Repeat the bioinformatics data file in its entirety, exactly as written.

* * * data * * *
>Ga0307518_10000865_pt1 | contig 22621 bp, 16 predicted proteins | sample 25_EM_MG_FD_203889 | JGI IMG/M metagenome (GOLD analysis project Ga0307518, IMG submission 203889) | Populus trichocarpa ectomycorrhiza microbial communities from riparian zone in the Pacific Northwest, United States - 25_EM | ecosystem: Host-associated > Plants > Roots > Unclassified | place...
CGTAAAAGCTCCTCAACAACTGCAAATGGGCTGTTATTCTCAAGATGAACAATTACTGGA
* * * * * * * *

>Ga0307518_10000865_pt1 | contig 22621 bp, 16 predicted proteins | sample 25_EM_MG_FD_203889 | JGI IMG/M metagenome (GOLD analysis project Ga0307518, IMG submission 203889) | Populus trichocarpa ectomycorrhiza microbial communities from riparian zone in the Pacific Northwest, United States - 25_EM | ecosystem: Host-associated > Plants > Roots > Unclassified | place...
CGTAAAAGCTCCTCAACAACTGCAAATGGGCTGTTATTCTCAAGATGAACAATTACTGGA